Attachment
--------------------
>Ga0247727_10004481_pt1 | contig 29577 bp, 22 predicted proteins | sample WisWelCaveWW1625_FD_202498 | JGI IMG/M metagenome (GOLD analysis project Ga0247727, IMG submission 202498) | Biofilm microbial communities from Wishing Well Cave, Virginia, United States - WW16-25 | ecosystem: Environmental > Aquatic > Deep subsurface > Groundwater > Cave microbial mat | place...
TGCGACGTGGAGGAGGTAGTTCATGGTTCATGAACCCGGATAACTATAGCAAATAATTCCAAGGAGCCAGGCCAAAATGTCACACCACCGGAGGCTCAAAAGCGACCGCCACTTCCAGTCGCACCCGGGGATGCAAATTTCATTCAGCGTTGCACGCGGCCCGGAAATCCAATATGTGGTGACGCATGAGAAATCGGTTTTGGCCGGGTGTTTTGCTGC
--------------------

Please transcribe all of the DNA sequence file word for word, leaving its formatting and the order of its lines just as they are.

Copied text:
>Ga0247727_10004481_pt1 | contig 29577 bp, 22 predicted proteins | sample WisWelCaveWW1625_FD_202498 | JGI IMG/M metagenome (GOLD analysis project Ga0247727, IMG submission 202498) | Biofilm microbial communities from Wishing Well Cave, Virginia, United States - WW16-25 | ecosystem: Environmental > Aquatic > Deep subsurface > Groundwater > Cave microbial mat | place...
TGCGACGTGGAGGAGGTAGTTCATGGTTCATGAACCCGGATAACTATAGCAAATAATTCCAAGGAGCCAGGCCAAAATGTCACACCACCGGAGGCTCAAAAGCGACCGCCACTTCCAGTCGCACCCGGGGATGCAAATTTCATTCAGCGTTGCACGCGGCCCGGAAATCCAATATGTGGTGACGCATGAGAAATCGGTTTTGGCCGGGTGTTTTGCTGC